A shy skateboarder rides with the big boys.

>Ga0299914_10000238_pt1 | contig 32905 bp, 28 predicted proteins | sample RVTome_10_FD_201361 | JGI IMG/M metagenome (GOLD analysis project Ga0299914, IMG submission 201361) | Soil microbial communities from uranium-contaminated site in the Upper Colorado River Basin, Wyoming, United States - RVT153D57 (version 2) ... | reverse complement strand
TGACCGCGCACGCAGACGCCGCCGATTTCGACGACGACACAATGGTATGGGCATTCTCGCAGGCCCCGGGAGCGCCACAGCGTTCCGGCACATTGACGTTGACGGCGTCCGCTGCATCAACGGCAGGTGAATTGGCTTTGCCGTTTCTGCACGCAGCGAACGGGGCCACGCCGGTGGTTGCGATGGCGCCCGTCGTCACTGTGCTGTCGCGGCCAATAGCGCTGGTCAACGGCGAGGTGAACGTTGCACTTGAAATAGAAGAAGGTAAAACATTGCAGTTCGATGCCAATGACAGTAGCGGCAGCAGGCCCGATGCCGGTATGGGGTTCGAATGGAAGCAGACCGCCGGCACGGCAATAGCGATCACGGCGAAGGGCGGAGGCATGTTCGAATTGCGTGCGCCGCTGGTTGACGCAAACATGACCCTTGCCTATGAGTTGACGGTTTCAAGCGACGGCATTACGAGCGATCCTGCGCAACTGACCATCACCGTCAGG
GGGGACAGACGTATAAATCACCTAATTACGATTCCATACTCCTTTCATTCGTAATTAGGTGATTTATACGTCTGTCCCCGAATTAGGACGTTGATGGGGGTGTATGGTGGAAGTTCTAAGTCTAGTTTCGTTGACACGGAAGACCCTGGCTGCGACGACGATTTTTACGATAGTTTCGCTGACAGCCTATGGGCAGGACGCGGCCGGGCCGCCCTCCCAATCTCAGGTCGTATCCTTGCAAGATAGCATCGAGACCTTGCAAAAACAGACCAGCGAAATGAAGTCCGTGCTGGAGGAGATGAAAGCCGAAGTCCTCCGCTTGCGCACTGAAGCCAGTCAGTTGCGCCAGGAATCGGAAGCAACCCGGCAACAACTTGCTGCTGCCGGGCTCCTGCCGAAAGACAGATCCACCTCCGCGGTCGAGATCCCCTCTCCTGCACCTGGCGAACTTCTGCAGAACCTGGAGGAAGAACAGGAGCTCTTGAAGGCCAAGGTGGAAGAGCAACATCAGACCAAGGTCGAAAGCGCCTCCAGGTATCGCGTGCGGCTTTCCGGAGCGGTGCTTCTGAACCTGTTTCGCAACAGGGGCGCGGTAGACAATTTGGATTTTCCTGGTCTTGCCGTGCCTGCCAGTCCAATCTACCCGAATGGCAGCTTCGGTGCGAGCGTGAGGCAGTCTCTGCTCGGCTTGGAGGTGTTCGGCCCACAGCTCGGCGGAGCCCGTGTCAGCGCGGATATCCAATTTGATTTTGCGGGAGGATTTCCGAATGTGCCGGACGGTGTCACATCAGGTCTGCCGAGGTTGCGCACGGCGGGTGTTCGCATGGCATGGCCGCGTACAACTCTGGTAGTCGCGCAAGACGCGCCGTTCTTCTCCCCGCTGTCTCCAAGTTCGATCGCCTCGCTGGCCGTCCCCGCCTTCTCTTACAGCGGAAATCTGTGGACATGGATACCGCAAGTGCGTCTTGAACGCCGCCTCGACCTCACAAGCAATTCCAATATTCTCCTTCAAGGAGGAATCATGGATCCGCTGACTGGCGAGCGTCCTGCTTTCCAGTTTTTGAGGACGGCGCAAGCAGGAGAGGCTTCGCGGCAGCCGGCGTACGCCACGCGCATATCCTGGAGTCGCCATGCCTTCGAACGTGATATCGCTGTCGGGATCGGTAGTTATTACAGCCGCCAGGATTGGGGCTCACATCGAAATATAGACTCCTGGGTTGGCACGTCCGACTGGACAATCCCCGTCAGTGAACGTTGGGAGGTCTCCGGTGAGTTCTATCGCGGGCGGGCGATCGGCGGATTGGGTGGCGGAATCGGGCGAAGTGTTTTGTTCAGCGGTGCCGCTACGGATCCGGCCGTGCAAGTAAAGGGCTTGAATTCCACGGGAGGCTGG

Jonah Hill’s ode to Los Angeles skater culture is more than a period piece—it’s a time capsule, said A.O. Scott in The New York Times. Shot on 16 mm film and packed with pop-culture touchstones, this “loose, episodic” coming-of-age story follows a 13-year-old who escapes his abusive older brother and beleaguered single mom by latching on to a group of bigger kids who hang out at a skateboard shop. Soon, Sunny Suljic’s Stevie is racking up rites of passage as the gang skates, smokes, chases girls, and runs from the cops. “You might find yourself worrying about Stevie even as you revel, vicariously, in his newfound pleasures.” Yes, the arc of the story is so familiar “it’s practically over before it begins,” said Eric Kohn in IndieWire.com. But several of the foulmouthed young actors deliver “performances so real, the characters practically fall off the screen.” And in the end, it’s just fun to hang out with this crew, said Elizabeth Weitzman in TheWrap.com. True to their time, these skate punks “banter like Kevin Smith extras, wander like Richard Linklater dreamers, and misbehave like Larry Clark lost boys.” ■